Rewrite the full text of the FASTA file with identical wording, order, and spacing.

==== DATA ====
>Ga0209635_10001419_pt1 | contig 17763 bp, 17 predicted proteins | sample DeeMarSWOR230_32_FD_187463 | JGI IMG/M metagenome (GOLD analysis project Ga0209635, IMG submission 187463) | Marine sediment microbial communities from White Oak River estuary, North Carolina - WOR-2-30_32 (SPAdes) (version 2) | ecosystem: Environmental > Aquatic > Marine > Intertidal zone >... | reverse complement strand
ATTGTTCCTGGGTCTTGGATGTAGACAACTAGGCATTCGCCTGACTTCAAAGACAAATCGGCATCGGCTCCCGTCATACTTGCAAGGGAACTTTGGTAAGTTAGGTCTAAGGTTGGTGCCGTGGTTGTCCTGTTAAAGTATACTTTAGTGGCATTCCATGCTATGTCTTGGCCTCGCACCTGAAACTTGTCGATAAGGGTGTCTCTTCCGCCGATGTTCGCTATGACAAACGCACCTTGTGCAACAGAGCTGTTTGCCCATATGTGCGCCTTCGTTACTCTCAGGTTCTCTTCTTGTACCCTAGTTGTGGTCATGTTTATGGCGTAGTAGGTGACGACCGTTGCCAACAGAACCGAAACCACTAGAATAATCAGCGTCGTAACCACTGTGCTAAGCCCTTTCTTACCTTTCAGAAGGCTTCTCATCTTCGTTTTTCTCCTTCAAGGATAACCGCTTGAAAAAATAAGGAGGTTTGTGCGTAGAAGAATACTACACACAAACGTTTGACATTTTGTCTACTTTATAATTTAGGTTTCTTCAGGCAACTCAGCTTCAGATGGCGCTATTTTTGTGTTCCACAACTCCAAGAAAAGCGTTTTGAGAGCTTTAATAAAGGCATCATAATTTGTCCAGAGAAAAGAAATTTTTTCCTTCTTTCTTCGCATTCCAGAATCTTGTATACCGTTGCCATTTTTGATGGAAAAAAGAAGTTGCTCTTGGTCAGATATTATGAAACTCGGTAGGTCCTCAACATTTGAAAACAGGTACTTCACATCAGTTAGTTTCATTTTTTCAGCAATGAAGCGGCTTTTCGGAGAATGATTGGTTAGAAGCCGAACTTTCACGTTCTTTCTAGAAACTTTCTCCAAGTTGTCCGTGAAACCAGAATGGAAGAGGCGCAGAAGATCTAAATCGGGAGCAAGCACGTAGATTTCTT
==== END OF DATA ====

>Ga0209635_10001419_pt1 | contig 17763 bp, 17 predicted proteins | sample DeeMarSWOR230_32_FD_187463 | JGI IMG/M metagenome (GOLD analysis project Ga0209635, IMG submission 187463) | Marine sediment microbial communities from White Oak River estuary, North Carolina - WOR-2-30_32 (SPAdes) (version 2) | ecosystem: Environmental > Aquatic > Marine > Intertidal zone >... | reverse complement strand
ATTGTTCCTGGGTCTTGGATGTAGACAACTAGGCATTCGCCTGACTTCAAAGACAAATCGGCATCGGCTCCCGTCATACTTGCAAGGGAACTTTGGTAAGTTAGGTCTAAGGTTGGTGCCGTGGTTGTCCTGTTAAAGTATACTTTAGTGGCATTCCATGCTATGTCTTGGCCTCGCACCTGAAACTTGTCGATAAGGGTGTCTCTTCCGCCGATGTTCGCTATGACAAACGCACCTTGTGCAACAGAGCTGTTTGCCCATATGTGCGCCTTCGTTACTCTCAGGTTCTCTTCTTGTACCCTAGTTGTGGTCATGTTTATGGCGTAGTAGGTGACGACCGTTGCCAACAGAACCGAAACCACTAGAATAATCAGCGTCGTAACCACTGTGCTAAGCCCTTTCTTACCTTTCAGAAGGCTTCTCATCTTCGTTTTTCTCCTTCAAGGATAACCGCTTGAAAAAATAAGGAGGTTTGTGCGTAGAAGAATACTACACACAAACGTTTGACATTTTGTCTACTTTATAATTTAGGTTTCTTCAGGCAACTCAGCTTCAGATGGCGCTATTTTTGTGTTCCACAACTCCAAGAAAAGCGTTTTGAGAGCTTTAATAAAGGCATCATAATTTGTCCAGAGAAAAGAAATTTTTTCCTTCTTTCTTCGCATTCCAGAATCTTGTATACCGTTGCCATTTTTGATGGAAAAAAGAAGTTGCTCTTGGTCAGATATTATGAAACTCGGTAGGTCCTCAACATTTGAAAACAGGTACTTCACATCAGTTAGTTTCATTTTTTCAGCAATGAAGCGGCTTTTCGGAGAATGATTGGTTAGAAGCCGAACTTTCACGTTCTTTCTAGAAACTTTCTCCAAGTTGTCCGTGAAACCAGAATGGAAGAGGCGCAGAAGATCTAAATCGGGAGCAAGCACGTAGATTTCTT